Republicans erupted in outrage after yesterday’s Supreme Court’s King v Burwell decision on ObamaCare, but some acknowledged that it let them off the hook for having to fix the ACA that they want to entirely repeal. Still, not all Republicans are grateful for the reprieve — or perhaps some are just so grateful that they want to repay the court in kind. Hence, Congress will shortly consider a bill requiring the Supreme Court and its staff to share in the glorious beneficence of ObamaCare:
Rep. Brian Babin (R-Texas) said that his SCOTUScare Act would make all nine justices and their employees join the national healthcare law’s exchanges.
“As the Supreme Court continues to ignore the letter of the law, it’s important that these six individuals understand the full impact of their decisions on the American people,” he said.
“That’s why I introduced the SCOTUScare Act to require the Supreme Court and all of its employees to sign up for ObamaCare,” Babin said.
Babin’s potential legislation would only let the federal government provide healthcare to the Supreme Court and its staff via ObamaCare exchanges.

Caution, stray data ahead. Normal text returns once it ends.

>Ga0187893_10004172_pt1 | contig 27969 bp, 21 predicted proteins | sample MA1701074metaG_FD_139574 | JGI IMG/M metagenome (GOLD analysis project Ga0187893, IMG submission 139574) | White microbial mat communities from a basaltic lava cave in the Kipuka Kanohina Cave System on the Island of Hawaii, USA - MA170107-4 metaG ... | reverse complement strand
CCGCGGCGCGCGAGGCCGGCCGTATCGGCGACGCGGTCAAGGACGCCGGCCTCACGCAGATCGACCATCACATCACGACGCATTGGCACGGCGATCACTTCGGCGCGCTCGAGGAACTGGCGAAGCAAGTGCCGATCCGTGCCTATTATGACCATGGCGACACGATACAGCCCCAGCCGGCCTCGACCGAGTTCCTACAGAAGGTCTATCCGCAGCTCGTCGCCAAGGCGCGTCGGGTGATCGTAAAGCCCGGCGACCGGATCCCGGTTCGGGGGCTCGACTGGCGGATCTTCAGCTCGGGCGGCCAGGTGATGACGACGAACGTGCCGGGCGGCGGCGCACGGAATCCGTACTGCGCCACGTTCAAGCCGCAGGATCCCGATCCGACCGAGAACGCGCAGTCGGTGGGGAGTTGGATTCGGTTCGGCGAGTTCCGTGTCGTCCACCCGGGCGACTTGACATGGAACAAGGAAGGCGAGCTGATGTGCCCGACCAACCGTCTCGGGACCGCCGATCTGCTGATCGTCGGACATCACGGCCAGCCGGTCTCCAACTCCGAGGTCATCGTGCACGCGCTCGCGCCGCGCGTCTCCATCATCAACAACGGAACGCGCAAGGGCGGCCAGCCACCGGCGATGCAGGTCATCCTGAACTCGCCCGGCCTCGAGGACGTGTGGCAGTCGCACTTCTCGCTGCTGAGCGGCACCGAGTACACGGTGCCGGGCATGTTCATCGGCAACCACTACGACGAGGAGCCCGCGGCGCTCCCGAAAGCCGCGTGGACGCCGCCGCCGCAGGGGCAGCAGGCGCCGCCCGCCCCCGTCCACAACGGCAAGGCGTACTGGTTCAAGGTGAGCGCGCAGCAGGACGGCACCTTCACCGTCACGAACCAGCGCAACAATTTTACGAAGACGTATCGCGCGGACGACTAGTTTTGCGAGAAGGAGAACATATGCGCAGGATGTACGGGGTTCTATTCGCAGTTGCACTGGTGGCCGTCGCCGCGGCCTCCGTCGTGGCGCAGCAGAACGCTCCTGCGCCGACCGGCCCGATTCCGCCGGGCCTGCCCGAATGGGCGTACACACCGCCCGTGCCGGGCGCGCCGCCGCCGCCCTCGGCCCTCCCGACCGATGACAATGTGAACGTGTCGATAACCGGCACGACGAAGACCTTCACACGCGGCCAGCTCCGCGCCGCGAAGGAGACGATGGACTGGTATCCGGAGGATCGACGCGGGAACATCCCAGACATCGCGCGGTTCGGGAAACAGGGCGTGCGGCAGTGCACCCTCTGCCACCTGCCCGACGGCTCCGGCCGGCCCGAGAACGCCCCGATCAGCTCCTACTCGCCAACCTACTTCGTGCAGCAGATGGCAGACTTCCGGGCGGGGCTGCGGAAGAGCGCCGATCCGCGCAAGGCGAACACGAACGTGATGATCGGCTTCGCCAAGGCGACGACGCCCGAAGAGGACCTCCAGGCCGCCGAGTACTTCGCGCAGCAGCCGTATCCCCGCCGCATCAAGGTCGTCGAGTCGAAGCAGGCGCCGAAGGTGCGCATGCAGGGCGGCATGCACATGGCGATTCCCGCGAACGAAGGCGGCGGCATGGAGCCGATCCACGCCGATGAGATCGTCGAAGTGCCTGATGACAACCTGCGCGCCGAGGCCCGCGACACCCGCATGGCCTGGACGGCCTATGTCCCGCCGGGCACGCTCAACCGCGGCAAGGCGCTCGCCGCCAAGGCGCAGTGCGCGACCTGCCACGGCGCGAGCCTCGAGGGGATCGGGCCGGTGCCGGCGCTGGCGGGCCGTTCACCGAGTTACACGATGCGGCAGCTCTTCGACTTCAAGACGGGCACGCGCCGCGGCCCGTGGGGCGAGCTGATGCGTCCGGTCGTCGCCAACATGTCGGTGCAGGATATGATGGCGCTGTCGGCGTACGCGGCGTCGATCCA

“By eliminating their exemption from ObamaCare, they will see firsthand what the American people are forced to live with,” he added.
All right, so Babin’s not acting out of beneficence. As rebukes go, it’s not as clear-cut as the effort to get the local jurisdiction to seize former Justice David Souter’s house through eminent domain after Kelo, but it could be more entertaining.
It’s clearly an attempt to remind the nine justices that their rulings have consequences, even when Congress has few avenues of response. This might be the only way of delivering a rebuke short of impeachment, and it might make for a few amusing moments along the way. Would Democrats in Congress argue against their own creation? If it passed, would Barack Obama veto it as an abuse of power? The opportunities for hypocrisy and irony are nearly endless, my friends.
However, it probably won’t last long. For one thing, Republicans still plan to repeal the ACA, and will probably not want to get too caught up in sideshows now that they have been freed from having to fix the already-dysfunctional system. Budgets will now occupy most of their time, along with legislative efforts to deal with the fallout from the Obergefell decision, which is much more pressing than directing a legislative slap at the six justices that assumed legislative powers to sustain the system. Arguably, anyway.